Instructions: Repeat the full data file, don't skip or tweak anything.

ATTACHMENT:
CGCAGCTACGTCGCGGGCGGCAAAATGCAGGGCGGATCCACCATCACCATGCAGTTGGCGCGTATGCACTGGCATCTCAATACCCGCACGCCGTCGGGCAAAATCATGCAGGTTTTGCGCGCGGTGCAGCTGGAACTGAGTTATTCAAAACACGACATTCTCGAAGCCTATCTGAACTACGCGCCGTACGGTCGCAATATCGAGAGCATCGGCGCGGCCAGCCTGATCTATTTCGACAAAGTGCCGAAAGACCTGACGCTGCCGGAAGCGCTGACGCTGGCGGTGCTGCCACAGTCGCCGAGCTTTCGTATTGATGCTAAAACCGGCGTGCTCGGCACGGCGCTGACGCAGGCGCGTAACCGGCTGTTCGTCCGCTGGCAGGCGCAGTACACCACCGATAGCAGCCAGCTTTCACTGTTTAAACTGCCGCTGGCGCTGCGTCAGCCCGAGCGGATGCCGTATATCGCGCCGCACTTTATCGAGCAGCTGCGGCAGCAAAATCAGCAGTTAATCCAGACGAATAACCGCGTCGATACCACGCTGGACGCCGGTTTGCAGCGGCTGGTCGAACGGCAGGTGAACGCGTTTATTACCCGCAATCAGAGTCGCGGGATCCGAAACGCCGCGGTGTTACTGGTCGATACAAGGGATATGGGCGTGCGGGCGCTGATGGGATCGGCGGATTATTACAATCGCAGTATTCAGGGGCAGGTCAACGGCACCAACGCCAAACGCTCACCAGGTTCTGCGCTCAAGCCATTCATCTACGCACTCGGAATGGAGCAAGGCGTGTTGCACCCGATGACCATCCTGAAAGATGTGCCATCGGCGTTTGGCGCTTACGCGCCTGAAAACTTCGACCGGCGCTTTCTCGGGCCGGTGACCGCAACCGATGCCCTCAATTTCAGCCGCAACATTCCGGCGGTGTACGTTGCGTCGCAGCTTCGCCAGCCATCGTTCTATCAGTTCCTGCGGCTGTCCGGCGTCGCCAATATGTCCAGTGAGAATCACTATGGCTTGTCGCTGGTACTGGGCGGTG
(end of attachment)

CGCAGCTACGTCGCGGGCGGCAAAATGCAGGGCGGATCCACCATCACCATGCAGTTGGCGCGTATGCACTGGCATCTCAATACCCGCACGCCGTCGGGCAAAATCATGCAGGTTTTGCGCGCGGTGCAGCTGGAACTGAGTTATTCAAAACACGACATTCTCGAAGCCTATCTGAACTACGCGCCGTACGGTCGCAATATCGAGAGCATCGGCGCGGCCAGCCTGATCTATTTCGACAAAGTGCCGAAAGACCTGACGCTGCCGGAAGCGCTGACGCTGGCGGTGCTGCCACAGTCGCCGAGCTTTCGTATTGATGCTAAAACCGGCGTGCTCGGCACGGCGCTGACGCAGGCGCGTAACCGGCTGTTCGTCCGCTGGCAGGCGCAGTACACCACCGATAGCAGCCAGCTTTCACTGTTTAAACTGCCGCTGGCGCTGCGTCAGCCCGAGCGGATGCCGTATATCGCGCCGCACTTTATCGAGCAGCTGCGGCAGCAAAATCAGCAGTTAATCCAGACGAATAACCGCGTCGATACCACGCTGGACGCCGGTTTGCAGCGGCTGGTCGAACGGCAGGTGAACGCGTTTATTACCCGCAATCAGAGTCGCGGGATCCGAAACGCCGCGGTGTTACTGGTCGATACAAGGGATATGGGCGTGCGGGCGCTGATGGGATCGGCGGATTATTACAATCGCAGTATTCAGGGGCAGGTCAACGGCACCAACGCCAAACGCTCACCAGGTTCTGCGCTCAAGCCATTCATCTACGCACTCGGAATGGAGCAAGGCGTGTTGCACCCGATGACCATCCTGAAAGATGTGCCATCGGCGTTTGGCGCTTACGCGCCTGAAAACTTCGACCGGCGCTTTCTCGGGCCGGTGACCGCAACCGATGCCCTCAATTTCAGCCGCAACATTCCGGCGGTGTACGTTGCGTCGCAGCTTCGCCAGCCATCGTTCTATCAGTTCCTGCGGCTGTCCGGCGTCGCCAATATGTCCAGTGAGAATCACTATGGCTTGTCGCTGGTACTGGGCGGTG